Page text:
satire

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Art

Subjects Undertake Futile Pursuits in Satirical Paintings by Artist Toni Hamel

September 16, 2020

Grace Ebert

“Loves Me Loves Me Not” (2020), oil on canvas, 12 x 12 inches. All images © Toni Hamel, shared with permission

Based in Oshawa, a suburb of Toronto, artist Toni Hamel (previously) is concerned with human morality—or lack thereof. In her subtly hued artworks, Hamel portrays subjects in the midst of futile and trivial pursuits: children pluck stars from the night sky, a couple attempts to reconstruct a flower after its petals have fallen, and a young family literally watches wet paint dry. Many of the satirical pieces consider socially accepted anthropocentrism and the relationship people have with the surrounding environemnt.

Since 2017, Hamel has been adding to High Tides and Misdemeanors, an ongoing series that is intentionally political. “It confronts us with the repercussions of our actions and denounces the current thinking models. In this age of alternative realities, ‘fake news’ and a culture that is increasingly more self-absorbed and superficial, I feel that it’s even more important for me to carry on reporting what I must,” she writes.

Explore more of Hamel’s visual commentaries on culture and politics on Instagram.

 

“The Harvest” (2020), oil on canvas, 12 x 16 inches

“The Prototype 1” (2020), oil on canvas, 12 x 16 inches

“The Spill” (2020), oil on canvas, 12 x 10 inches

“Family Night In Kodachrome” (2020), oil on panel, 12 x 12 inches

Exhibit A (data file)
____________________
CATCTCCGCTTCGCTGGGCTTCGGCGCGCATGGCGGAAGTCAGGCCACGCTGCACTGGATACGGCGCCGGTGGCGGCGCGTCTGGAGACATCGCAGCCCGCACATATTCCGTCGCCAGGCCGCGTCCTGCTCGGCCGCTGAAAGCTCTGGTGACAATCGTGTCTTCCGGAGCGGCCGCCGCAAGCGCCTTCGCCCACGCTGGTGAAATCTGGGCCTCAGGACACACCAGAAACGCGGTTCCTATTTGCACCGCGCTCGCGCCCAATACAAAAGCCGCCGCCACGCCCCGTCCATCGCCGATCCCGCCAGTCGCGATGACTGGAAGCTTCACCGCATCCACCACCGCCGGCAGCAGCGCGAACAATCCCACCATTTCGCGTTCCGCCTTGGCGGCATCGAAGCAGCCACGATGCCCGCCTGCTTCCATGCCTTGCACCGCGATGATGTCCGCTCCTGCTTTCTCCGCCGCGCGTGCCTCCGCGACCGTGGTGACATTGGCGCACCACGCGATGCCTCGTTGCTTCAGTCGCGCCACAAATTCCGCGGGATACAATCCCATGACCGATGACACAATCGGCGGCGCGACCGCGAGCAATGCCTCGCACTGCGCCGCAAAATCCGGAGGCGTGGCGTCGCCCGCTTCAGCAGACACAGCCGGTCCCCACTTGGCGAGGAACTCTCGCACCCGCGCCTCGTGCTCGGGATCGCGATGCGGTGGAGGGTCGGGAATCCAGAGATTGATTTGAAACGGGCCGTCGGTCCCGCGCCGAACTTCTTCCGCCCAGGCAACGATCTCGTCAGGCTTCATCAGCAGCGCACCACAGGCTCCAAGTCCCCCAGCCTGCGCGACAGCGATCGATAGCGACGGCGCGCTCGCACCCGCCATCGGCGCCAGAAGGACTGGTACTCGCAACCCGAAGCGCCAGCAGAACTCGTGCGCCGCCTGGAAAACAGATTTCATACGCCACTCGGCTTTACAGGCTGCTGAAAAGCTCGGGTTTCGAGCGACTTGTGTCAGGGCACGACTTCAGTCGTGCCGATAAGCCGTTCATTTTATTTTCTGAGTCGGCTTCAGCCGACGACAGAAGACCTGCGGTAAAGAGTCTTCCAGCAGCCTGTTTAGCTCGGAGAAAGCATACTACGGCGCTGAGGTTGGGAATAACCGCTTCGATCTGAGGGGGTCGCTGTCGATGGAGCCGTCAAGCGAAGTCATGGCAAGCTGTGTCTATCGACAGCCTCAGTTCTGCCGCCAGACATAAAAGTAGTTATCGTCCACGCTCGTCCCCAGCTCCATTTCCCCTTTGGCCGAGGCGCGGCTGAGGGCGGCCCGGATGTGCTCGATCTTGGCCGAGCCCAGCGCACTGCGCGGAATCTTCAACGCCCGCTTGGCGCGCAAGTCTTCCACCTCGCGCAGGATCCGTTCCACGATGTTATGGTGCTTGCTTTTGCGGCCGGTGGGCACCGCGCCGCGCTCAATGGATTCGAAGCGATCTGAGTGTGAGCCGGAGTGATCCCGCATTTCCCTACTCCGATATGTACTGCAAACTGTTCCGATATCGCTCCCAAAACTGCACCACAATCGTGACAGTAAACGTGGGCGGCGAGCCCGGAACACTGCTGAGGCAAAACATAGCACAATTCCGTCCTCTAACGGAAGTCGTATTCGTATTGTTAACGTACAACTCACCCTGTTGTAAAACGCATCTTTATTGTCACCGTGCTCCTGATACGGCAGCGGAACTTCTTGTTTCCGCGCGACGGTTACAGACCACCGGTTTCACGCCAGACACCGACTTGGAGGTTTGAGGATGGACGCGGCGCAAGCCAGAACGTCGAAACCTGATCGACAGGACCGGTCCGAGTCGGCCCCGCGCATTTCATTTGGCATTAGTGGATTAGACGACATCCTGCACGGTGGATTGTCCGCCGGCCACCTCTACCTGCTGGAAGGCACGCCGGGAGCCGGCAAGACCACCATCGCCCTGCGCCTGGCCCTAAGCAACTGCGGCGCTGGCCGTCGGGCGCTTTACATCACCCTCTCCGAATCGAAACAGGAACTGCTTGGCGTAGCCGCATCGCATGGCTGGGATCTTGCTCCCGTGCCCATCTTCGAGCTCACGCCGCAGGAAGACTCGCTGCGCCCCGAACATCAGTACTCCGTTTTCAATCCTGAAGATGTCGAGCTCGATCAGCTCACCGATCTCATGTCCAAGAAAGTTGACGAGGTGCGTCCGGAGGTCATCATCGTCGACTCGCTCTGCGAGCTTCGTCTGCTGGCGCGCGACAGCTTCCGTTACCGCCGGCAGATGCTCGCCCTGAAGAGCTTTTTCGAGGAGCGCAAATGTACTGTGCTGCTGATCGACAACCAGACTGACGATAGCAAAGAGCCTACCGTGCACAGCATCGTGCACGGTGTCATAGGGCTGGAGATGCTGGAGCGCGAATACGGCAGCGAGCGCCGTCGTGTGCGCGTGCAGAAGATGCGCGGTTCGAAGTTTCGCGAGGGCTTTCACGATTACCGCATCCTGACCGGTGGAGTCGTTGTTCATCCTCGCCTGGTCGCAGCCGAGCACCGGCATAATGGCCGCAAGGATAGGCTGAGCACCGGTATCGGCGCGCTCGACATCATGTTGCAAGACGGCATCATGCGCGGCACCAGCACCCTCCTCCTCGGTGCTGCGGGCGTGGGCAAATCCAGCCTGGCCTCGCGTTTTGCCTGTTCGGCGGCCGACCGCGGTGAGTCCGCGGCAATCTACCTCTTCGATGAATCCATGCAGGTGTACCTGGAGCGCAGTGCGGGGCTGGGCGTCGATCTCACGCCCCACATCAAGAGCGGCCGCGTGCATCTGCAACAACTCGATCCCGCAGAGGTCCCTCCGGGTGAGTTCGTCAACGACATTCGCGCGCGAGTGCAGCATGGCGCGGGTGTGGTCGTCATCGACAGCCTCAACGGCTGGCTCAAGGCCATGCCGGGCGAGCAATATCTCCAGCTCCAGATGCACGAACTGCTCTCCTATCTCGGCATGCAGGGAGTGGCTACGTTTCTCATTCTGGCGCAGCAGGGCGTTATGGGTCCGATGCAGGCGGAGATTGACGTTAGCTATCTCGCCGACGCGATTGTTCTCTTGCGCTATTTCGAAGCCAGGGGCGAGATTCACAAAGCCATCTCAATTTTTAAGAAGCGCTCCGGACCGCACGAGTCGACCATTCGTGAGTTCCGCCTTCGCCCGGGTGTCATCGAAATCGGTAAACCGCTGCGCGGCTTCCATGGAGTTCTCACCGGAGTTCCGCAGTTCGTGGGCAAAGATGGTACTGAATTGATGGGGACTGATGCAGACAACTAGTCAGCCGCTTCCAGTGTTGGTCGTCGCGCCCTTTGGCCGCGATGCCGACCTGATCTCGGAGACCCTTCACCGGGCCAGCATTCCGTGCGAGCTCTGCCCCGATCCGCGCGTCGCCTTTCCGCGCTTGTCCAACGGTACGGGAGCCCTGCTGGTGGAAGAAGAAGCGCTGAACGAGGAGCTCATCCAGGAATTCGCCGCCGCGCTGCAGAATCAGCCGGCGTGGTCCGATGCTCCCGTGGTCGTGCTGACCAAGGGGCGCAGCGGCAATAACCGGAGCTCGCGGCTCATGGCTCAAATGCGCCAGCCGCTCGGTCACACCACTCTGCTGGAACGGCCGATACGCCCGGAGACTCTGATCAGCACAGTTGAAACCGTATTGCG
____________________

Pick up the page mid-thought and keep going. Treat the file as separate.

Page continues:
“The Replacement” (2019), oil on canvas, 14 x 18 inches

“Ikebana 1” (2019), oil on canvas, 18 x 18 inches

“Ikebana 3” (2020), oil on canvas, 18 x 18 inches

 

 



Food Photography

Domestic Perfectionism Overwhelms Faceless Women in a Satirical Series by Photographer Patty Carroll

April 29, 2020

Grace Ebert

All images © Patty Carroll, shared with permission

Patty Carroll’s homebound snapshots are the epitome of domestic pressure: A high-heeled working woman tries to cook and chat on the phone but ends up amid scattered kitchen supplies with her head stuck in the oven. Mops and rags knock another figure down into a sea of neon sponges and cleaning sprays. Two seated women are obscured by constricting drapes and an inordinate amount of fresh produce.

The photographer’s four-part Anonymous Women series is comprised of highly stylized scenes featuring a faceless mannequin attempting—and failing to complete—a range of duties. They’re humorous commentary on the pressure modern women continually face to achieve domestic perfection while excelling professionally and caring for others.